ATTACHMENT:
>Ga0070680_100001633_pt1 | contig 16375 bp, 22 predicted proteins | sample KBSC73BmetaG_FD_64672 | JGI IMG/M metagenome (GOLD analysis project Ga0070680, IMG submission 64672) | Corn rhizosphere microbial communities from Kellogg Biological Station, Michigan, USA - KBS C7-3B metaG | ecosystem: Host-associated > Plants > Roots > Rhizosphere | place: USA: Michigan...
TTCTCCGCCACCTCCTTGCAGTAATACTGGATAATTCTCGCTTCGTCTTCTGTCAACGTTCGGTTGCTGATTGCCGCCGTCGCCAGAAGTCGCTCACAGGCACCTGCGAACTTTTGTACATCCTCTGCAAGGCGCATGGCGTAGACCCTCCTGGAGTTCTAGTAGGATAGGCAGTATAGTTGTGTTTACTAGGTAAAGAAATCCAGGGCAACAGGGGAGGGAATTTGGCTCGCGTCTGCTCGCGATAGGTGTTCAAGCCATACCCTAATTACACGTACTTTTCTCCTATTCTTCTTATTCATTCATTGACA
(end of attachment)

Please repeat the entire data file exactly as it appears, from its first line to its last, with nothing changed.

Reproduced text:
>Ga0070680_100001633_pt1 | contig 16375 bp, 22 predicted proteins | sample KBSC73BmetaG_FD_64672 | JGI IMG/M metagenome (GOLD analysis project Ga0070680, IMG submission 64672) | Corn rhizosphere microbial communities from Kellogg Biological Station, Michigan, USA - KBS C7-3B metaG | ecosystem: Host-associated > Plants > Roots > Rhizosphere | place: USA: Michigan...
TTCTCCGCCACCTCCTTGCAGTAATACTGGATAATTCTCGCTTCGTCTTCTGTCAACGTTCGGTTGCTGATTGCCGCCGTCGCCAGAAGTCGCTCACAGGCACCTGCGAACTTTTGTACATCCTCTGCAAGGCGCATGGCGTAGACCCTCCTGGAGTTCTAGTAGGATAGGCAGTATAGTTGTGTTTACTAGGTAAAGAAATCCAGGGCAACAGGGGAGGGAATTTGGCTCGCGTCTGCTCGCGATAGGTGTTCAAGCCATACCCTAATTACACGTACTTTTCTCCTATTCTTCTTATTCATTCATTGACA